Polycarp was already in his 60s when Irenaeus was born, so he was quite old by the time Irenaeus met him. However, Irenaeus clearly had great reverence for him and fond memories of hearing Polycarp’s wisdom.

Irenaeus also writes that when a man named Anicetus was bishop of Rome, Polycarp visited him to discuss some of the differences in the churches of Asia Minor and Rome. Irenaeus says that they easily came to an understanding on some issues, but never entirely agreed on the proper date for Easter. At the very least, this shows that Polycarp was considered a real authority for the Eastern Churches, representing them to the head of the Western Church.

In addition to Against Heresies, we have a work called The Martyrdom of Polycarp, which of course is about Polycarp’s death for his faith in the year 155 CE. It is written by someone named Evaristus, although it’s impossible to know if this was the letter’s composer or merely the scribe who took dictation. However, it is a fascinating piece of writing, the first account of Christian martyrdom outside the New Testament, in fact. But is it history? Let’s look at its contents.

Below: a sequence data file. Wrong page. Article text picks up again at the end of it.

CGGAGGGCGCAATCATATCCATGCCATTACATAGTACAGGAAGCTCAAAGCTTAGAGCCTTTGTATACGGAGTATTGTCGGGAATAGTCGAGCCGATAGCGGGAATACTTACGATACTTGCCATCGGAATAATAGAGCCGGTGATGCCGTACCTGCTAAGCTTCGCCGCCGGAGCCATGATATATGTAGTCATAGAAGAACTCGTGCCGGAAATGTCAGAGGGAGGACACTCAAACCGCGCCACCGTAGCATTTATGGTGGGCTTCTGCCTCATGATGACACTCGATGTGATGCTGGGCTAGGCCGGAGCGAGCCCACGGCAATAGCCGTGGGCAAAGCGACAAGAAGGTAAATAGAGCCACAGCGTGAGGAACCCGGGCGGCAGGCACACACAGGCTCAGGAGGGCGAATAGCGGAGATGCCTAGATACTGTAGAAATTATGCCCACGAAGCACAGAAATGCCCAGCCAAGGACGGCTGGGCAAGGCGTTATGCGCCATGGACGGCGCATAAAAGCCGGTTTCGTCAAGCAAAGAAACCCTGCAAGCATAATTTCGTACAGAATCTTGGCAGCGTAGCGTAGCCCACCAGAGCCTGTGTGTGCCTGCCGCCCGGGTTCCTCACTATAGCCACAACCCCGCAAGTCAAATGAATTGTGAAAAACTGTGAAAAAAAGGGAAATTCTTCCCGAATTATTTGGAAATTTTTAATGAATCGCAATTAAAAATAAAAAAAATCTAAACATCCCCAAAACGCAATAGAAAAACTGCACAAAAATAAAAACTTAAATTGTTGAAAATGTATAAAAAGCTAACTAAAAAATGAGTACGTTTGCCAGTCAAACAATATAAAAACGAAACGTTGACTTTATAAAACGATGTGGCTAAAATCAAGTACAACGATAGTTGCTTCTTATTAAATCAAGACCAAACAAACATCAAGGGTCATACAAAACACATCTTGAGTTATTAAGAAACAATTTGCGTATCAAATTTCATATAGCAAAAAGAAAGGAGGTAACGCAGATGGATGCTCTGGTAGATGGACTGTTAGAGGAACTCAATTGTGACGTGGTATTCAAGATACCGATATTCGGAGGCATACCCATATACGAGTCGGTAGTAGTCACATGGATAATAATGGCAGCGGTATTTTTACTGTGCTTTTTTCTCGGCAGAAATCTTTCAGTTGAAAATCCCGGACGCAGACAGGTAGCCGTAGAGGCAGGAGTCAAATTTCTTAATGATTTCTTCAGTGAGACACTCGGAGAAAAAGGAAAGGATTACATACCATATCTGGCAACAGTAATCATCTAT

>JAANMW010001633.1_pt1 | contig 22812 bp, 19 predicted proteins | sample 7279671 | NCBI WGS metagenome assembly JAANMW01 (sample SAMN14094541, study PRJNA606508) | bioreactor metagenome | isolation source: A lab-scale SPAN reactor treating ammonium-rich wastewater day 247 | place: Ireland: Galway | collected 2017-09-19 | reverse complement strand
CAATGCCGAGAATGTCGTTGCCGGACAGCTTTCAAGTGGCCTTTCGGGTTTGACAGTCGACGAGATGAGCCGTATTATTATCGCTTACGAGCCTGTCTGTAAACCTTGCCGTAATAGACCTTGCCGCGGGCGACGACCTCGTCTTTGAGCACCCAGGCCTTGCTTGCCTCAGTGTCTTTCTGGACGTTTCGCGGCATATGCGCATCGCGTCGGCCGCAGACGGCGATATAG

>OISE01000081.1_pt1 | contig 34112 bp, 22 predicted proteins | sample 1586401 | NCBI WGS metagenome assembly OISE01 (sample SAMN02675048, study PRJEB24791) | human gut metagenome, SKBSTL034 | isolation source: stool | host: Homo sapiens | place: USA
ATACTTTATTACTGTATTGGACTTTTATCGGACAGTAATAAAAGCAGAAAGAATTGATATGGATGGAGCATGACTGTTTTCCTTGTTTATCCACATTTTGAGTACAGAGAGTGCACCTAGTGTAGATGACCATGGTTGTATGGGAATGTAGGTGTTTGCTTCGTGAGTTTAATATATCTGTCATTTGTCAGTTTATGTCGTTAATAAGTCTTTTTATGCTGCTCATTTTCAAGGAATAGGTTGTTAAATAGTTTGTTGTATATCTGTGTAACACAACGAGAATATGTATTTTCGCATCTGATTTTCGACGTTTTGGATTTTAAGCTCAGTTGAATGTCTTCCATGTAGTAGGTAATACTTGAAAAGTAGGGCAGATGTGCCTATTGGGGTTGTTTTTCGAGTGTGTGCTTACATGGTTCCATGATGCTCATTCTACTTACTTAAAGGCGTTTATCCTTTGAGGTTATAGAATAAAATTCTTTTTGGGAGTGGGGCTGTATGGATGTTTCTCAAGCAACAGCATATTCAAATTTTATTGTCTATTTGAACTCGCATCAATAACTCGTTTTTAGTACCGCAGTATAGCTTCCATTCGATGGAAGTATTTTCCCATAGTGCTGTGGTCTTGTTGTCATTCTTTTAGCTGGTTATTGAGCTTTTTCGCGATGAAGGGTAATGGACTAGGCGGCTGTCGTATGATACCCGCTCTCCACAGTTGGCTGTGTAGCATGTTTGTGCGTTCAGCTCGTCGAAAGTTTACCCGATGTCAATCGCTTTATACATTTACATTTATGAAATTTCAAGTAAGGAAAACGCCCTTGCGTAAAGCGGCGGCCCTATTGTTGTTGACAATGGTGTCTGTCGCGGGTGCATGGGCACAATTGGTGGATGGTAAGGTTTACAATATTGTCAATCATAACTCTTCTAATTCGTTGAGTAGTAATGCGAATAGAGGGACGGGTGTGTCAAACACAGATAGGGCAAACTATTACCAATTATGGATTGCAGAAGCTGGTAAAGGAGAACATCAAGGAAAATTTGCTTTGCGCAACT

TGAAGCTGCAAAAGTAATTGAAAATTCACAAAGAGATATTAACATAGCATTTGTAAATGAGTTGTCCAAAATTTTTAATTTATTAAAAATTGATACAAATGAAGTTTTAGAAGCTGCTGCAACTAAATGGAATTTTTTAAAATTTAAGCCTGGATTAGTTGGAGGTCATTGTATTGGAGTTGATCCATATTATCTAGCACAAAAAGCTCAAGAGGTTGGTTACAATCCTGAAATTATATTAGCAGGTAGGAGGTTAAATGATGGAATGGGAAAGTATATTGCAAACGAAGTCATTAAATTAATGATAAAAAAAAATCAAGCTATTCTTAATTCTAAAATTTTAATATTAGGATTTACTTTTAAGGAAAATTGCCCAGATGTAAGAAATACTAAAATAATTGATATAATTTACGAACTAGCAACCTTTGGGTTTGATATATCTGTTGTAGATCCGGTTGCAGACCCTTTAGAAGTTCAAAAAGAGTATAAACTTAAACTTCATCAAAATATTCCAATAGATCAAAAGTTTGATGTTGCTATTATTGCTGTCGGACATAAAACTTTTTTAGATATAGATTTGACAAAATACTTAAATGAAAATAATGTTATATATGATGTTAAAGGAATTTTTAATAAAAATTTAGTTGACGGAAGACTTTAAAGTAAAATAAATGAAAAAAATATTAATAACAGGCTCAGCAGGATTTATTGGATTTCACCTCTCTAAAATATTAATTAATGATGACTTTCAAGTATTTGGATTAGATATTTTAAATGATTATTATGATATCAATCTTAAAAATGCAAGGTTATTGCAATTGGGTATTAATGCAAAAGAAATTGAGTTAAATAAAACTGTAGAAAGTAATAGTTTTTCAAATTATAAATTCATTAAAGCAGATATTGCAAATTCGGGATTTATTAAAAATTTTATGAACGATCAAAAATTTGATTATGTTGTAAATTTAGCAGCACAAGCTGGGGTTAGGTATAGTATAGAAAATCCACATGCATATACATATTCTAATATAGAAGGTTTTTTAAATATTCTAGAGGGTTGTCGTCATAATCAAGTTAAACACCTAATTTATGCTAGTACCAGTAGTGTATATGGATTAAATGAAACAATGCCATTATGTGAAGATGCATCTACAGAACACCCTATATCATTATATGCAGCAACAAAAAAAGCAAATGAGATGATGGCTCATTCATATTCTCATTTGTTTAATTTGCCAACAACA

Scholars have made various estimates about when The Martyrdom of Polycarp was written. Some believed it was written somewhere between 155 and 160 CE, in other words, right after the events it describes. Others believed it was written between 167-177 CE, based on references to it in the writings of Eusebius. Most recently, Candida Moss has argued that it was written in 200 CE or possibly later, which I’ll discuss further below.